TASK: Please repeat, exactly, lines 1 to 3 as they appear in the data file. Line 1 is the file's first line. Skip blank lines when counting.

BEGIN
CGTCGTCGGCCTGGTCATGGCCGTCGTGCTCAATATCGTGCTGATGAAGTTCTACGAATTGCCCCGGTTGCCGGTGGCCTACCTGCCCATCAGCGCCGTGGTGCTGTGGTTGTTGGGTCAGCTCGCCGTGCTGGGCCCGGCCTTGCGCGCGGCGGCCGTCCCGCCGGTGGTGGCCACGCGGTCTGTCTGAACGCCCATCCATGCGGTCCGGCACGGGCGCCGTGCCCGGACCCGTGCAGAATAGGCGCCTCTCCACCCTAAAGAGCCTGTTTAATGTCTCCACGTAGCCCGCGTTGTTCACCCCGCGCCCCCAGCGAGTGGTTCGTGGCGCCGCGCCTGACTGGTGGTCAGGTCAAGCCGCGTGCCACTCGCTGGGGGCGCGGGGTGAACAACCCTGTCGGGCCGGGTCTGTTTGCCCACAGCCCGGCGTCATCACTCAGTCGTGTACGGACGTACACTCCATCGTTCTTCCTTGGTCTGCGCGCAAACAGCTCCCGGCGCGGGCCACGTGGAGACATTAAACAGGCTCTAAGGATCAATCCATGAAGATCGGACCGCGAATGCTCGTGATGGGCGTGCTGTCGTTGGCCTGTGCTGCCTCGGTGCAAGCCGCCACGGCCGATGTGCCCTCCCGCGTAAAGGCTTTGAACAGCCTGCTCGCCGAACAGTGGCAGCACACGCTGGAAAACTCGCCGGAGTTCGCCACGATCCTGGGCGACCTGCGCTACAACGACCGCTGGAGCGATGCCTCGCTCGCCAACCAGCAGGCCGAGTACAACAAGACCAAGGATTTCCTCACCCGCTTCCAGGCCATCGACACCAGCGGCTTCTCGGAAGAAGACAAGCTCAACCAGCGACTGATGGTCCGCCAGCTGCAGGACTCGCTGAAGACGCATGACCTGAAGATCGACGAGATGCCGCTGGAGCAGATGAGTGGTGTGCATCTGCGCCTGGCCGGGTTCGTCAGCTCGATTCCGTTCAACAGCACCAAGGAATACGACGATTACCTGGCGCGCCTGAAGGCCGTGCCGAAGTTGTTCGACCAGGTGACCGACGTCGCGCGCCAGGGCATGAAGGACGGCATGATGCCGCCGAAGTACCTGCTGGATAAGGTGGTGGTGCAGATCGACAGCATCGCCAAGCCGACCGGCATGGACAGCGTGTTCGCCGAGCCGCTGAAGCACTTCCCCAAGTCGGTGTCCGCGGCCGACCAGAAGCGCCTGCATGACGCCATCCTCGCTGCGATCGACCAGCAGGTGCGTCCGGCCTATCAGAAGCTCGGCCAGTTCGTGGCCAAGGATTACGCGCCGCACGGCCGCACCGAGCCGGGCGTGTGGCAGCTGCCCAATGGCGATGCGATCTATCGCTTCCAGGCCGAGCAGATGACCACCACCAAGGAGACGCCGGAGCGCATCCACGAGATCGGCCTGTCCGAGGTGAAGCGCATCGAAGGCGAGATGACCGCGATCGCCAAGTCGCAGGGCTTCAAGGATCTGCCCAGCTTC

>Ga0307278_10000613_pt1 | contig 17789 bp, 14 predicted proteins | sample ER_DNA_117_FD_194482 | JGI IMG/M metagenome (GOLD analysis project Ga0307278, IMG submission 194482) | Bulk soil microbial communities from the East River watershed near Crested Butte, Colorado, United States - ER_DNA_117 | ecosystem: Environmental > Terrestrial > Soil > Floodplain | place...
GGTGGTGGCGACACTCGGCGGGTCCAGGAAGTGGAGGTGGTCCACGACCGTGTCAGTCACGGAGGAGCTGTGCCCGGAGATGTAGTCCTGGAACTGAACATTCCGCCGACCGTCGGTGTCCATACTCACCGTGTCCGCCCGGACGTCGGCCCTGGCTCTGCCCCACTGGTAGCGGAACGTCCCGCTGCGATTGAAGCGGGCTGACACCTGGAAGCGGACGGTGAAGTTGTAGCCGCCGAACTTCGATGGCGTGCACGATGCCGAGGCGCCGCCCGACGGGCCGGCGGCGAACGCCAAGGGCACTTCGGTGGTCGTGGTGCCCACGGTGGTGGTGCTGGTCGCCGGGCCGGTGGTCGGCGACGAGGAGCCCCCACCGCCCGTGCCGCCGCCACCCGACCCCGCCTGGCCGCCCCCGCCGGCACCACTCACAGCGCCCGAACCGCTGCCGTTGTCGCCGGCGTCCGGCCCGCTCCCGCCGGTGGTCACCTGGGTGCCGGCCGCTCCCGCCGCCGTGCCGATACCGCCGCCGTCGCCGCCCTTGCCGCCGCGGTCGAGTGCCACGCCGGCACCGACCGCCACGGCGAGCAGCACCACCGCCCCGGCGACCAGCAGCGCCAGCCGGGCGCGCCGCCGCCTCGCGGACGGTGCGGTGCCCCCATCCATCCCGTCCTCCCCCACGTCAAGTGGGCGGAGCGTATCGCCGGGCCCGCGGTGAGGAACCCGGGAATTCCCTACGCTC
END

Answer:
CGTCGTCGGCCTGGTCATGGCCGTCGTGCTCAATATCGTGCTGATGAAGTTCTACGAATTGCCCCGGTTGCCGGTGGCCTACCTGCCCATCAGCGCCGTGGTGCTGTGGTTGTTGGGTCAGCTCGCCGTGCTGGGCCCGGCCTTGCGCGCGGCGGCCGTCCCGCCGGTGGTGGCCACGCGGTCTGTCTGAACGCCCATCCATGCGGTCCGGCACGGGCGCCGTGCCCGGACCCGTGCAGAATAGGCGCCTCTCCACCCTAAAGAGCCTGTTTAATGTCTCCACGTAGCCCGCGTTGTTCACCCCGCGCCCCCAGCGAGTGGTTCGTGGCGCCGCGCCTGACTGGTGGTCAGGTCAAGCCGCGTGCCACTCGCTGGGGGCGCGGGGTGAACAACCCTGTCGGGCCGGGTCTGTTTGCCCACAGCCCGGCGTCATCACTCAGTCGTGTACGGACGTACACTCCATCGTTCTTCCTTGGTCTGCGCGCAAACAGCTCCCGGCGCGGGCCACGTGGAGACATTAAACAGGCTCTAAGGATCAATCCATGAAGATCGGACCGCGAATGCTCGTGATGGGCGTGCTGTCGTTGGCCTGTGCTGCCTCGGTGCAAGCCGCCACGGCCGATGTGCCCTCCCGCGTAAAGGCTTTGAACAGCCTGCTCGCCGAACAGTGGCAGCACACGCTGGAAAACTCGCCGGAGTTCGCCACGATCCTGGGCGACCTGCGCTACAACGACCGCTGGAGCGATGCCTCGCTCGCCAACCAGCAGGCCGAGTACAACAAGACCAAGGATTTCCTCACCCGCTTCCAGGCCATCGACACCAGCGGCTTCTCGGAAGAAGACAAGCTCAACCAGCGACTGATGGTCCGCCAGCTGCAGGACTCGCTGAAGACGCATGACCTGAAGATCGACGAGATGCCGCTGGAGCAGATGAGTGGTGTGCATCTGCGCCTGGCCGGGTTCGTCAGCTCGATTCCGTTCAACAGCACCAAGGAATACGACGATTACCTGGCGCGCCTGAAGGCCGTGCCGAAGTTGTTCGACCAGGTGACCGACGTCGCGCGCCAGGGCATGAAGGACGGCATGATGCCGCCGAAGTACCTGCTGGATAAGGTGGTGGTGCAGATCGACAGCATCGCCAAGCCGACCGGCATGGACAGCGTGTTCGCCGAGCCGCTGAAGCACTTCCCCAAGTCGGTGTCCGCGGCCGACCAGAAGCGCCTGCATGACGCCATCCTCGCTGCGATCGACCAGCAGGTGCGTCCGGCCTATCAGAAGCTCGGCCAGTTCGTGGCCAAGGATTACGCGCCGCACGGCCGCACCGAGCCGGGCGTGTGGCAGCTGCCCAATGGCGATGCGATCTATCGCTTCCAGGCCGAGCAGATGACCACCACCAAGGAGACGCCGGAGCGCATCCACGAGATCGGCCTGTCCGAGGTGAAGCGCATCGAAGGCGAGATGACCGCGATCGCCAAGTCGCAGGGCTTCAAGGATCTGCCCAGCTTC

>Ga0307278_10000613_pt1 | contig 17789 bp, 14 predicted proteins | sample ER_DNA_117_FD_194482 | JGI IMG/M metagenome (GOLD analysis project Ga0307278, IMG submission 194482) | Bulk soil microbial communities from the East River watershed near Crested Butte, Colorado, United States - ER_DNA_117 | ecosystem: Environmental > Terrestrial > Soil > Floodplain | place...
GGTGGTGGCGACACTCGGCGGGTCCAGGAAGTGGAGGTGGTCCACGACCGTGTCAGTCACGGAGGAGCTGTGCCCGGAGATGTAGTCCTGGAACTGAACATTCCGCCGACCGTCGGTGTCCATACTCACCGTGTCCGCCCGGACGTCGGCCCTGGCTCTGCCCCACTGGTAGCGGAACGTCCCGCTGCGATTGAAGCGGGCTGACACCTGGAAGCGGACGGTGAAGTTGTAGCCGCCGAACTTCGATGGCGTGCACGATGCCGAGGCGCCGCCCGACGGGCCGGCGGCGAACGCCAAGGGCACTTCGGTGGTCGTGGTGCCCACGGTGGTGGTGCTGGTCGCCGGGCCGGTGGTCGGCGACGAGGAGCCCCCACCGCCCGTGCCGCCGCCACCCGACCCCGCCTGGCCGCCCCCGCCGGCACCACTCACAGCGCCCGAACCGCTGCCGTTGTCGCCGGCGTCCGGCCCGCTCCCGCCGGTGGTCACCTGGGTGCCGGCCGCTCCCGCCGCCGTGCCGATACCGCCGCCGTCGCCGCCCTTGCCGCCGCGGTCGAGTGCCACGCCGGCACCGACCGCCACGGCGAGCAGCACCACCGCCCCGGCGACCAGCAGCGCCAGCCGGGCGCGCCGCCGCCTCGCGGACGGTGCGGTGCCCCCATCCATCCCGTCCTCCCCCACGTCAAGTGGGCGGAGCGTATCGCCGGGCCCGCGGTGAGGAACCCGGGAATTCCCTACGCTC